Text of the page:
Here is an interesting find from the Academy of Nutrition and Dietetics’ website.
In its “For Professionals” section, there is a list of ten ways dietitians can help improve the health of Americans. Many of the examples make sense: staving off diabetes, increasing access to healthful foods, and receiving counseling on pediatric nutrition.
However, take a look at example number 3:
“You are a marketing manager for a large food company and know consumers’ preference for good-tasting food that is healthy. A registered dietitian nutritionist can make the connection and work with your food scientists to develop new products that will be successful in the marketplace.”
Notice that — for reasons that escape us — this specifically mentions “large” food companies. This example brings to mind the likes of Olestra, Splenda, or healthwashed items like multigrain Pringles and “oatmeal Pop-Tarts” that have oat flour as the eighth or ninth ingredient (after sugar and partially hydrogenated oils). AKA: healthwashed, highly-processed items meant to grab the public’s attention — and wallets — by highlighting a trendy nutrient or ingredient.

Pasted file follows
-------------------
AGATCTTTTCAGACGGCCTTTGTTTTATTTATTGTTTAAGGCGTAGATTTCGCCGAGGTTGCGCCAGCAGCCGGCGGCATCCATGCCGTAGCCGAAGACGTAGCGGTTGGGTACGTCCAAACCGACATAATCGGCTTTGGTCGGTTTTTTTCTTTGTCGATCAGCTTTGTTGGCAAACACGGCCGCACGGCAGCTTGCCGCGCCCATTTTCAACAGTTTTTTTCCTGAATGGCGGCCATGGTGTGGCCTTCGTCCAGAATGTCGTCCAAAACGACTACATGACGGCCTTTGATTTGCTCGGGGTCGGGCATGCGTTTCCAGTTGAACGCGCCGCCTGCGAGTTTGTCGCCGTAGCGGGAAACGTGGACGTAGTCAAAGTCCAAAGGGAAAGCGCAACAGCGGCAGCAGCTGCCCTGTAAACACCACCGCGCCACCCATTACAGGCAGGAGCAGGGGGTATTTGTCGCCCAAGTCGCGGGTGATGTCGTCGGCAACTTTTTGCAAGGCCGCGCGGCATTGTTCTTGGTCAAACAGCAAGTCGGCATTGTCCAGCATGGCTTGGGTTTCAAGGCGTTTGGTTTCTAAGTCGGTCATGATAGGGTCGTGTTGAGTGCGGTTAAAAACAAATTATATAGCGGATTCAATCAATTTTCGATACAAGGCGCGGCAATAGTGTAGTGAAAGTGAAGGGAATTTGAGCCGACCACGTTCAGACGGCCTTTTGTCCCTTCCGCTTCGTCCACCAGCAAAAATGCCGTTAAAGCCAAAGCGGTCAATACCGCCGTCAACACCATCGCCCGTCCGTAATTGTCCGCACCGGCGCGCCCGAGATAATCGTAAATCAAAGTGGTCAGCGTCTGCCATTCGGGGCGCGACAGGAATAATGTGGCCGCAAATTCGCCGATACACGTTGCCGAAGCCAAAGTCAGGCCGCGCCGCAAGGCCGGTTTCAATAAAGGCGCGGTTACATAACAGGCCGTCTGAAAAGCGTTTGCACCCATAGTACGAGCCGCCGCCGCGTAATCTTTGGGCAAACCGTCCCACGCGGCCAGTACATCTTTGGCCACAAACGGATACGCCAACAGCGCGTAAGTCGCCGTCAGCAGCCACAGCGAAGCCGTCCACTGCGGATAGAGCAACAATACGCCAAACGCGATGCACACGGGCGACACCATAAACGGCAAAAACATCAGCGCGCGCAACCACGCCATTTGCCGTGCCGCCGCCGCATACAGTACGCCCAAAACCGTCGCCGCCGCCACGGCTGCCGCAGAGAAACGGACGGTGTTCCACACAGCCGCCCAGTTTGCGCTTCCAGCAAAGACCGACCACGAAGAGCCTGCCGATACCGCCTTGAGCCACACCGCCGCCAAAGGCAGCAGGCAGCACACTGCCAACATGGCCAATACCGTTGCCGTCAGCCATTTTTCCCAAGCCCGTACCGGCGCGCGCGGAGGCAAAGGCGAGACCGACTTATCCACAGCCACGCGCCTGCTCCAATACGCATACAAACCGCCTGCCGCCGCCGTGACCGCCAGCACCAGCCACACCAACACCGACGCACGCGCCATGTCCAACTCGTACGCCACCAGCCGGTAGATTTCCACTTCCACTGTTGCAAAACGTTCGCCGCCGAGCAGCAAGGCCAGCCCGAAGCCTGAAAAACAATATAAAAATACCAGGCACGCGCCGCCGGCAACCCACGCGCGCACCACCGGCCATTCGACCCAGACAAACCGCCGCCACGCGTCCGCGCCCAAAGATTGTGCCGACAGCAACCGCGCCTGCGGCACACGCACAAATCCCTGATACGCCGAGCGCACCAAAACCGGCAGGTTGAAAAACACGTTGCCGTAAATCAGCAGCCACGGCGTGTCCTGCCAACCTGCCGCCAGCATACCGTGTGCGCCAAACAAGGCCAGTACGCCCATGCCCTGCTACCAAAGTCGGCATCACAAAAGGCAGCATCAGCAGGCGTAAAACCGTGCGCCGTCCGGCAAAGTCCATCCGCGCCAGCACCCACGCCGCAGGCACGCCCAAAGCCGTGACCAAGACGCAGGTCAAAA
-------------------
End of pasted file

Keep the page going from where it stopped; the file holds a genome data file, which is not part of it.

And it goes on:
When thinking about the various rampant public health problems in our country, is helping Big Food with its innovations really something the Academy considers a pressing issue? As we’ve asked on this page multiple time before, can anyone point us to an example of a food industry ‘innovation’ that has helped improve public health?
We would much rather have seen an example of “you are confused by deceptive marketing of unhealthy foods and want to learn how to truly eat healthfully.”
Let us also point out that we believe in collaboration, and respect and value all our knowledgeable and passionate colleagues in the nutrition and public health field.